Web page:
Once exclusive to large companies, photocopiers and laser printers have become ubiquitous in homes and in businesses large and small. Photocopiers and laser printers operate according to electrophotographic (EPG) printing technology. Advances in EPG technology has enabled manufacturers to meet the demand for high-quality laser printing and copying of the small office/home office (SOHO) market. For example, many manufacturers design and market moderately priced “personal” photocopiers that operate at moderate speeds of about eight pages to ten pages per minute (ppm). Complementing affordable photocopiers, there are a number of moderately priced laser printers on the market that also operate at these moderate speeds.

While color inkjet printers are commonplace, the same is not so for color EPG systems. Color photocopiers and laser printers are large and expensive. With respect to color laser printers, the footprint of such systems (i.e., the area of a surface occupied by a printer), as well as the vertical clearance, is nearly twice as large as that of a monochrome (i.e., black-only printing) model. In addition, the price of color laser printers is nearly twice as high as that of monochrome models with comparable printing speeds.

Although larger and more expensive, color EPG printers have a clear advantage over inkjet printers in workgroup environments where a printer is connected to several users. Affordable color inkjet printers print at very slow speeds, such as 2 ppm or 3 ppm for high-resolution images, which is unacceptable in workgroups. Only the most expensive color inkjet printers are able to print at moderate speeds of 10 ppm, which is still too slow for effectively functioning in a workgroup environment. Accordingly, if it is desired to connect a color printer in a workgroup, then the printer needs to be a color laser printer.

Large size and high price of laser printers result from complicated EPG printing arrangements and processes. Standard EPG printing processes consist of six basic steps: charging, exposing, developing, transferring, fusing, and cleaning. For a general discussion of six-step printing processes, see, for example, pages 2110 to 2116 by Robert C. Durbeck in The Electrical Engineering Handbook, 2nd ed. (CRC Press, Boca Raton, Fla., 1997), the entire disclosure of which is incorporated herein by reference. For a more detailed discussion of six-step printing processes, see, for example, pages 26 to 49, of Electropholography and Development Physics, 2nd ed., by Lawrence B. Schein (Laplacian Press, Morgan Hill, Calif., 1996), the entire disclosure of which is also incorporated herein by reference.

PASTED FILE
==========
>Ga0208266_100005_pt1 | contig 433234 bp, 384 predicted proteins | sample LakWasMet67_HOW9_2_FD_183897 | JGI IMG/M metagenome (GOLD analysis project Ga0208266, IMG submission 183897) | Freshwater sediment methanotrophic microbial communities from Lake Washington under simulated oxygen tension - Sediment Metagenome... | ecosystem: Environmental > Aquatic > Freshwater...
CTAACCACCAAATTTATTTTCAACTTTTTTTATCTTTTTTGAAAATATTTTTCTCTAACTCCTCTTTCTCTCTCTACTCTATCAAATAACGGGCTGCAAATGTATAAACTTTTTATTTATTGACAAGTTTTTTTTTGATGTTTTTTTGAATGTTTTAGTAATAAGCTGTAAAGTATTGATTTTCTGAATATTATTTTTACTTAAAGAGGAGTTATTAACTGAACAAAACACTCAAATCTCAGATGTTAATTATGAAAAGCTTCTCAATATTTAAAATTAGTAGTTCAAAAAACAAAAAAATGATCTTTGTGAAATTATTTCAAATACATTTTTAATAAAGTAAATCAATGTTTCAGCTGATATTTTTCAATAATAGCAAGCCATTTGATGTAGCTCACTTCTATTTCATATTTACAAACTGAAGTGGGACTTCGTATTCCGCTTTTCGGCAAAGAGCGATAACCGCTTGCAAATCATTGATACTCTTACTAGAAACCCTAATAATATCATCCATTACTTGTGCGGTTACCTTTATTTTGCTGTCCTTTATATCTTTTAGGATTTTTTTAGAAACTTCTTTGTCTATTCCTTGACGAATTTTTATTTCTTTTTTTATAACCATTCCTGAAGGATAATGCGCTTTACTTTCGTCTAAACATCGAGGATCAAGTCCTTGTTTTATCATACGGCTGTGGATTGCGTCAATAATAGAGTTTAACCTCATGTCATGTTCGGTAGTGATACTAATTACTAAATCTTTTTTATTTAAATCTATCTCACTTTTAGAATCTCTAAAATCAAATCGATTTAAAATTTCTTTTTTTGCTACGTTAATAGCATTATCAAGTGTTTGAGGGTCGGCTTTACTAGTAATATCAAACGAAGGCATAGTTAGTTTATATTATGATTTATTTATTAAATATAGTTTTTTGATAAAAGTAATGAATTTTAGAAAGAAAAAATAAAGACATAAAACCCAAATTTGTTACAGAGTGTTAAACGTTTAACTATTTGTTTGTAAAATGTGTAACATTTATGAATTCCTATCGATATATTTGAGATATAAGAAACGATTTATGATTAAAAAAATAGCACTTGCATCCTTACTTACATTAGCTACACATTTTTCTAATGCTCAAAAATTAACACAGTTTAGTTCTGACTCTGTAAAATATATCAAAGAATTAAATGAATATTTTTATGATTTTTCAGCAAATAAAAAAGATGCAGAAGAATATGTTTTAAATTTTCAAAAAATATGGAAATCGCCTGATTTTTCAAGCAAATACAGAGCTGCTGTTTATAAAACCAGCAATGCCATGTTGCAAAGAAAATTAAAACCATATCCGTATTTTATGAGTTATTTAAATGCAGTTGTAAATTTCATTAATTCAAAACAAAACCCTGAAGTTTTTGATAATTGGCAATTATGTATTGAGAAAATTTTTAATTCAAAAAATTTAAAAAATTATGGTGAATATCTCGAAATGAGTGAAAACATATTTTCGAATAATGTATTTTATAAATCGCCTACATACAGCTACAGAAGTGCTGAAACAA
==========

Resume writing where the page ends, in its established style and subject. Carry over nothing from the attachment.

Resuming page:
Standard color printing involves the use of four differently colored toners: yellow, magenta, cyan, and black. Conventional color laser printers include a printing station with components for carrying out the charging, exposing, and developing steps. To print in color, the six-step EPG process is carried out for each color toner, that is, four times, which results in slow printing speeds. In order to operate at higher speeds, conventional EPG color printers are provided with additional printing stations, with each printing station dedicated to one of the four colors. While such an arrangement increases speed, the additional printing stations. accordingly increase cost, size, and complexity.

In view of the foregoing, there is a tradeoff in the art of color laser printing between speed and cost. For example, if a user wants to print at high speeds, then an expensive printer needs to be purchased. If a user is on a budget, then a slower and more affordable printer needs to be purchased, and if such a user foresees increased printing needs in the future, then a higher quality printer will need to be purchased in the future. Accordingly, there remains a need in the art for imaging systems that are able to print at moderate speeds at an affordable price and that are upgradeable to be able to print at higher speeds.

SUMMARY OF THE INVENTION

In preferred embodiments, the present invention provides upgradeable imaging systems and methods for upgrading imaging systems. The imaging systems of the invention enable users to purchase a moderately priced imaging system such as a color laser printer or a color photocopier that operates at moderate speeds, e.g., 8 pages per minute (ppm), and then to reconfigure the imaging system at a later time to operate at higher speeds, e.g., 16 ppm or 18 ppm.

According to one aspect of the invention, a preferred embodiment of an imaging system includes a plurality of imaging stations for forming an image on a sheet and a removable module including a photoreceptive substrate. An interior space is defined within the photoreceptive substrate in which at least one exposing unit is disposed. The imaging system also includes support structure for receiving the removable module, with the removable module being configured to be engageable with the support structure and, when engaged, to be disposed in an operative relationship with the imaging stations. In addition, the imaging control circuitry includes imaging control circuitry for configuring the imaging stations to operate according to a printing routine based on the number of exposing units.